on being a Proud Parent

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This post isn’t what it may seem from the title. In fact, I am not sure that any other parent may have had these same thoughts. But just maybe, some of you may relate to my post and I won’t feel like I am alone.

This is the time of year that I love looking at all of the cards and pictures that we receive from friends and family. It is also when many of us post pictures of family events on our facebook page. “Proud Parents” often detail their children’s accomplishments during the past year – sports teams, academic honors, exciting job opportunities. Don’t get me wrong, I am excited to hear about all of these accomplishments and honors. But sometimes our children who work the hardest and have fewer endowed athletic or mental abilities need to be acknowledged outside of the Christmas card or the facebook post.

Being the parent of 5 children, biologic and adopted, has led me to reflect on innate abilities, personalities, and home life as to what seems to be the most important factor in a child’s life. Realize how I parent now is very different from how I parented 24 years ago when I first started on this journey. Part of this is experience in knowing what matters, part being overwhelmed some days, parenting teenagers and young adults is different than toddlers, and probably the most important factor is the varying personalities and abilities of my children. Here are just a few examples:

1. The ability to stay organized with schoolwork/sports gear. Impossible for one of my kids who does not possess the gene for orderliness and further, didn’t get upset when the sports jersey was at home in the closet as the coach always had extra. The organization gene is present in triplicate for one of my kids, who has packed her own sports bag since age 5 and never missed an assignment.
2. Report card grades. Some of my kids get great grades with a moderate amount of study. Others need extra tutoring and have a higher frustration level and still attain a lower grade.
3. Independence. Although I wanted to be independent from my parents ASAP, this doesn’t seem to be the mentality of the current generation. Still not sure if this is an improvement or not. While I enjoyed visiting with my older son’s friends this weekend, I wasn’t so thrilled when they watched a movie until 2 am.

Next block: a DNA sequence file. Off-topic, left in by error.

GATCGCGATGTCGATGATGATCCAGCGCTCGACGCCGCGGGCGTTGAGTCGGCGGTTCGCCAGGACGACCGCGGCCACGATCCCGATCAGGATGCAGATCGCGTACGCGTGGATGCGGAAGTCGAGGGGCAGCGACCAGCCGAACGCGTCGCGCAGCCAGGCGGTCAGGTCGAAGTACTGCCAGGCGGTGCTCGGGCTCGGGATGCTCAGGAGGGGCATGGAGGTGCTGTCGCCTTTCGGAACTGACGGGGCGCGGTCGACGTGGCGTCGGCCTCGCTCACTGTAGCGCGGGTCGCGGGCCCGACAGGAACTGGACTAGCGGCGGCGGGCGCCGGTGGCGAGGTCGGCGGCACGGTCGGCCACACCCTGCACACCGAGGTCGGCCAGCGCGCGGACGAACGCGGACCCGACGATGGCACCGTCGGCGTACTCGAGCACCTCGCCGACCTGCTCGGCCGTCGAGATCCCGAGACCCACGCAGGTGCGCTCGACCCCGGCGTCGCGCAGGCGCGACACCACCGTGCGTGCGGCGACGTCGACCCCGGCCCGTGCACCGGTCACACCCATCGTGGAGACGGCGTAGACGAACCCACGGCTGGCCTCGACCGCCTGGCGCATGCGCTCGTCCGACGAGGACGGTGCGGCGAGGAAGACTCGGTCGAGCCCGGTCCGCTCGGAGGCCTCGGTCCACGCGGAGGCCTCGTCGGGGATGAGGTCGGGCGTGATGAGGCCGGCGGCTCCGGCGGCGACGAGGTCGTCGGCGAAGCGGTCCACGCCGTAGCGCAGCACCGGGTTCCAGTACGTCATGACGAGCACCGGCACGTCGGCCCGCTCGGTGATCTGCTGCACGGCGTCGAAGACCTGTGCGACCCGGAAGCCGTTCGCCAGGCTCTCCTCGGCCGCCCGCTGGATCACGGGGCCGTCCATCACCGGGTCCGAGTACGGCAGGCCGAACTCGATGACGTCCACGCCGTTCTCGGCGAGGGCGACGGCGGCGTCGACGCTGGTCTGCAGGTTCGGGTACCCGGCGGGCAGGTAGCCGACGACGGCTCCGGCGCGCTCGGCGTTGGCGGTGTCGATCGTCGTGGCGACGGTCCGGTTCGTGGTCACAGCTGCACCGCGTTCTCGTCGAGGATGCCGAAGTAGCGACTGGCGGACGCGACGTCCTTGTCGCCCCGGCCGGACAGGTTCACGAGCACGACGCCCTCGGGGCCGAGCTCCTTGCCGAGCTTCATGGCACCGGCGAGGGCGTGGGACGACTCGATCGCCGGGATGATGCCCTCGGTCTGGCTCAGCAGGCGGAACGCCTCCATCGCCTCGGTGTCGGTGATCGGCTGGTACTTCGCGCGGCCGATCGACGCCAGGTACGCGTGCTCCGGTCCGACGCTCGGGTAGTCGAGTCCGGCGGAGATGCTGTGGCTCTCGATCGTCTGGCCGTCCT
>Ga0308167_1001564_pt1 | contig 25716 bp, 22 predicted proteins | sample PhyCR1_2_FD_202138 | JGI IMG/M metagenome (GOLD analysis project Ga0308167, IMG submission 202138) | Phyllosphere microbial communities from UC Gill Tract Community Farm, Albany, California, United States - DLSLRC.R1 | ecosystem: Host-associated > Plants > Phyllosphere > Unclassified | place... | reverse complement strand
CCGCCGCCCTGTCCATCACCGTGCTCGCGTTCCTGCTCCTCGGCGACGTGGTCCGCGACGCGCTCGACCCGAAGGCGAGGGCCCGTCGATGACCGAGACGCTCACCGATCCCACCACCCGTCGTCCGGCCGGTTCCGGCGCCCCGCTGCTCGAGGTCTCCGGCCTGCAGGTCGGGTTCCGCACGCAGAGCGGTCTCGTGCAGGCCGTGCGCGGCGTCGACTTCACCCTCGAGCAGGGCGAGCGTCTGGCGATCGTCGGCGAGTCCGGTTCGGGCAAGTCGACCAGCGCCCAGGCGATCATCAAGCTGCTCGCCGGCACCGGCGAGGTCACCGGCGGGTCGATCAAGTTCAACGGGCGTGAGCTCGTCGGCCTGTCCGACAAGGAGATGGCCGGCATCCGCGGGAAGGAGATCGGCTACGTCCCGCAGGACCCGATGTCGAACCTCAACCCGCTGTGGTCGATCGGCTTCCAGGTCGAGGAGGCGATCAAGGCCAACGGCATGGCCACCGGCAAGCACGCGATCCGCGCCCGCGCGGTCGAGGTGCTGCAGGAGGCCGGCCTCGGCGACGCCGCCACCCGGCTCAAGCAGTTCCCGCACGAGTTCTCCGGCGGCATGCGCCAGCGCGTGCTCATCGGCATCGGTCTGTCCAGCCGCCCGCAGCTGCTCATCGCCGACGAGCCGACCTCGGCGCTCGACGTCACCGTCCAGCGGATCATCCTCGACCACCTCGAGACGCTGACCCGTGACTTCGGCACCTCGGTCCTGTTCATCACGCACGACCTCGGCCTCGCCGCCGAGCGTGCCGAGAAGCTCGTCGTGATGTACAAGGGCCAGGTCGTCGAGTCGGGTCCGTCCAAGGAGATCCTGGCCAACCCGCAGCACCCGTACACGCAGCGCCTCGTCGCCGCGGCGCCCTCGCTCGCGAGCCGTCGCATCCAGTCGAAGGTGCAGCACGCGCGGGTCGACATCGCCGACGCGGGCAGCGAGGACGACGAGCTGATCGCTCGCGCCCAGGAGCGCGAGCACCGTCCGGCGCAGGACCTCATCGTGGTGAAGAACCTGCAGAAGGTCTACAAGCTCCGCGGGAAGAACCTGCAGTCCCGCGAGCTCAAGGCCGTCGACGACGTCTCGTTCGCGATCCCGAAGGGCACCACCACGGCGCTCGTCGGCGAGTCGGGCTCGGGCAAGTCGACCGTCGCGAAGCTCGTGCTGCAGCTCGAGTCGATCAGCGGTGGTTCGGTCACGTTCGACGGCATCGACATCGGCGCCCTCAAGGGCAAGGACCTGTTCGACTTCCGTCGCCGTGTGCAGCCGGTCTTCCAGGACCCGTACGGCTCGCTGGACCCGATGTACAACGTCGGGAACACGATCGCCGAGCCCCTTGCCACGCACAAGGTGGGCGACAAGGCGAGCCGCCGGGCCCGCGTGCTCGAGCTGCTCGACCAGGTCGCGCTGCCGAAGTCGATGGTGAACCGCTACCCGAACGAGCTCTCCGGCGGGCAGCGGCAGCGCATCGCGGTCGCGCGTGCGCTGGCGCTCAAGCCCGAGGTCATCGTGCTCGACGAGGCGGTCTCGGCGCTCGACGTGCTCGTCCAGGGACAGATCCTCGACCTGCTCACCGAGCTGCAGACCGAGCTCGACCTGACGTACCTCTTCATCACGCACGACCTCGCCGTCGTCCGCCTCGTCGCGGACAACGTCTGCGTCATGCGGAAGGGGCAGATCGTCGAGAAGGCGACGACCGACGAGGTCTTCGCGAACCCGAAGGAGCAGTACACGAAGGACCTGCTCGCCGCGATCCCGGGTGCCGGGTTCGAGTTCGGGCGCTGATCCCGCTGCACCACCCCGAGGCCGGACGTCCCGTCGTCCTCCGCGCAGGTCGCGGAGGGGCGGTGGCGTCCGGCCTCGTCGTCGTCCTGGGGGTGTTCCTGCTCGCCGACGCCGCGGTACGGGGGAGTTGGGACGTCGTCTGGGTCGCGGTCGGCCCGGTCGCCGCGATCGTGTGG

It is much harder to be a Proud Parent of a disorganized child or a child who works hard in school and can only achieve average grades. I have never seen a facebook post of a Proud Parent when their child’s team loses every game at a tournament or gets straight B’s on their report card. But sometimes these accomplishments may have taken much more effort on the part of the child. Simply participating in a sport can be challenging for kids who shy away from competition. Getting a B on a math test can be incredibly rewarding for a student who puts in extra effort with tutoring and after school help. An introverted student may have a difficult time agreeing to participate in a club activity that requires socializing.

The good news is that 5 different personalities and abilities in my house have made me a much more patient, understanding and overall better person. I was once one of those students to whom everything came easily (academics, not so much sports!) and I was judgemental of others who didn’t seem to try hard enough or didn’t care. Helping a child struggle thru math problems, cleaning their room or being part of the daily social interactions involved with 4 siblings is an example of how personality and ability work together to create an individual. Part of that I have the ability to influence by setting expectations, but beyond that it is my child’s duty to create a life that will make them happy. Being a Proud Parent means I need to be satisfied with their choices and tell them so, even if those choices are different than what I would want for myself.

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